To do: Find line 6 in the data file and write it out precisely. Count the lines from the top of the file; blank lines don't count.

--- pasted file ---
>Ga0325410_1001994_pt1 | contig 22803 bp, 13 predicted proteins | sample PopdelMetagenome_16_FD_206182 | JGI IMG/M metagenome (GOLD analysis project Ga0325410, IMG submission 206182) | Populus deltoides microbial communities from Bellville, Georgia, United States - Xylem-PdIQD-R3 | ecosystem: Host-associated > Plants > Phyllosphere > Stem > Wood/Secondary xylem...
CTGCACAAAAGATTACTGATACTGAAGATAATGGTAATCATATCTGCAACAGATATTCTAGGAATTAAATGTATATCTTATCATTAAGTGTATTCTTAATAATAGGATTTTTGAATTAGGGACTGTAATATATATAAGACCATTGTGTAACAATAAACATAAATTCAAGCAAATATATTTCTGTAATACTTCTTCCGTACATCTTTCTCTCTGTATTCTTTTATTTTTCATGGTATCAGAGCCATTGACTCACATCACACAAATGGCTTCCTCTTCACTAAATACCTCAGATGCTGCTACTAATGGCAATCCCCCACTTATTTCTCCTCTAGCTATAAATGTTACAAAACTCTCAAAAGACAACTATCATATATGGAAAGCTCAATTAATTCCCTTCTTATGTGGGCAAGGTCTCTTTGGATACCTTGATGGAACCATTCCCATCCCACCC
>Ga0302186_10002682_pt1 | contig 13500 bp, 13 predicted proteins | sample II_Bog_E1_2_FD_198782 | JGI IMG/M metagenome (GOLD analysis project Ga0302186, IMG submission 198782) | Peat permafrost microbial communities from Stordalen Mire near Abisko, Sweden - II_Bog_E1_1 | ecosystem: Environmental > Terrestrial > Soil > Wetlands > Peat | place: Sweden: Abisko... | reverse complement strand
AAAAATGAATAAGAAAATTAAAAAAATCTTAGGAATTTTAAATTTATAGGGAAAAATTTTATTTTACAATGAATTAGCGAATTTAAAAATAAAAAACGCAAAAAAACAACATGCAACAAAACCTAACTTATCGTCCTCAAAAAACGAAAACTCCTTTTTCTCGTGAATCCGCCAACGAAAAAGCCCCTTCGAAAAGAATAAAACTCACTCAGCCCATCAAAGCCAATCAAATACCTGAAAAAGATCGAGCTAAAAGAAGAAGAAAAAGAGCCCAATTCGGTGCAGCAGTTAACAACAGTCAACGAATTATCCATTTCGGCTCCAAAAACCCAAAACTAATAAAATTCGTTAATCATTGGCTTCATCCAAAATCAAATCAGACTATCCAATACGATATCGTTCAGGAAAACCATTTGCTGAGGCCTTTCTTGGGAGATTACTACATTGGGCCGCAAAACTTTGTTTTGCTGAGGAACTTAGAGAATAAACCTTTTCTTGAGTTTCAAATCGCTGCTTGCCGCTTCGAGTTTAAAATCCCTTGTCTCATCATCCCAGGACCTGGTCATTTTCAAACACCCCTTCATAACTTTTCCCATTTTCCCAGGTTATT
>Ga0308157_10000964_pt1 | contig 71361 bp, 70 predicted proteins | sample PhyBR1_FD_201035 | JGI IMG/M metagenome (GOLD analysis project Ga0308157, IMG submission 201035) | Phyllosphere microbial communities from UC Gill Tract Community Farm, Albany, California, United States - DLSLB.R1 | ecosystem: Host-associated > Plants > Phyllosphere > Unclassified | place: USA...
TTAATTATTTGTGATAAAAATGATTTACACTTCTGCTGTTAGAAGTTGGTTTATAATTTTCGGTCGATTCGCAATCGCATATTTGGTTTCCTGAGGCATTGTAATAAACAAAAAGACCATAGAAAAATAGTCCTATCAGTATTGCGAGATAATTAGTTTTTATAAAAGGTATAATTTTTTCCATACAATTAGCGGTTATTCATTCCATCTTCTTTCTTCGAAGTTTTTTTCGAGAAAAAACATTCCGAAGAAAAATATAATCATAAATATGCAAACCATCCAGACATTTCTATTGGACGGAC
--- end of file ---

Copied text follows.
TTAATTATTTGTGATAAAAATGATTTACACTTCTGCTGTTAGAAGTTGGTTTATAATTTTCGGTCGATTCGCAATCGCATATTTGGTTTCCTGAGGCATTGTAATAAACAAAAAGACCATAGAAAAATAGTCCTATCAGTATTGCGAGATAATTAGTTTTTATAAAAGGTATAATTTTTTCCATACAATTAGCGGTTATTCATTCCATCTTCTTTCTTCGAAGTTTTTTTCGAGAAAAAACATTCCGAAGAAAAATATAATCATAAATATGCAAACCATCCAGACATTTCTATTGGACGGAC